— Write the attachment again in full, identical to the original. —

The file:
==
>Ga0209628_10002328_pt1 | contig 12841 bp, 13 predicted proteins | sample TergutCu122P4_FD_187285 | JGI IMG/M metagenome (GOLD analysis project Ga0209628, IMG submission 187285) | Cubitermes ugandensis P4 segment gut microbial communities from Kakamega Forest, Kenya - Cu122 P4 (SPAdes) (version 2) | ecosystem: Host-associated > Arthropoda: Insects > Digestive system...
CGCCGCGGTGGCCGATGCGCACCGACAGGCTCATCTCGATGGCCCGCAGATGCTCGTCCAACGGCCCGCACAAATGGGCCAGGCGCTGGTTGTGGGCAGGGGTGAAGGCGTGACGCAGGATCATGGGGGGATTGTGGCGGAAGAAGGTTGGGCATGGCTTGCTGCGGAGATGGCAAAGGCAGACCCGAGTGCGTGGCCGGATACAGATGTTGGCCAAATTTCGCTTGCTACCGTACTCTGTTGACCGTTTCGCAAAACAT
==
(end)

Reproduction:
>Ga0209628_10002328_pt1 | contig 12841 bp, 13 predicted proteins | sample TergutCu122P4_FD_187285 | JGI IMG/M metagenome (GOLD analysis project Ga0209628, IMG submission 187285) | Cubitermes ugandensis P4 segment gut microbial communities from Kakamega Forest, Kenya - Cu122 P4 (SPAdes) (version 2) | ecosystem: Host-associated > Arthropoda: Insects > Digestive system...
CGCCGCGGTGGCCGATGCGCACCGACAGGCTCATCTCGATGGCCCGCAGATGCTCGTCCAACGGCCCGCACAAATGGGCCAGGCGCTGGTTGTGGGCAGGGGTGAAGGCGTGACGCAGGATCATGGGGGGATTGTGGCGGAAGAAGGTTGGGCATGGCTTGCTGCGGAGATGGCAAAGGCAGACCCGAGTGCGTGGCCGGATACAGATGTTGGCCAAATTTCGCTTGCTACCGTACTCTGTTGACCGTTTCGCAAAACAT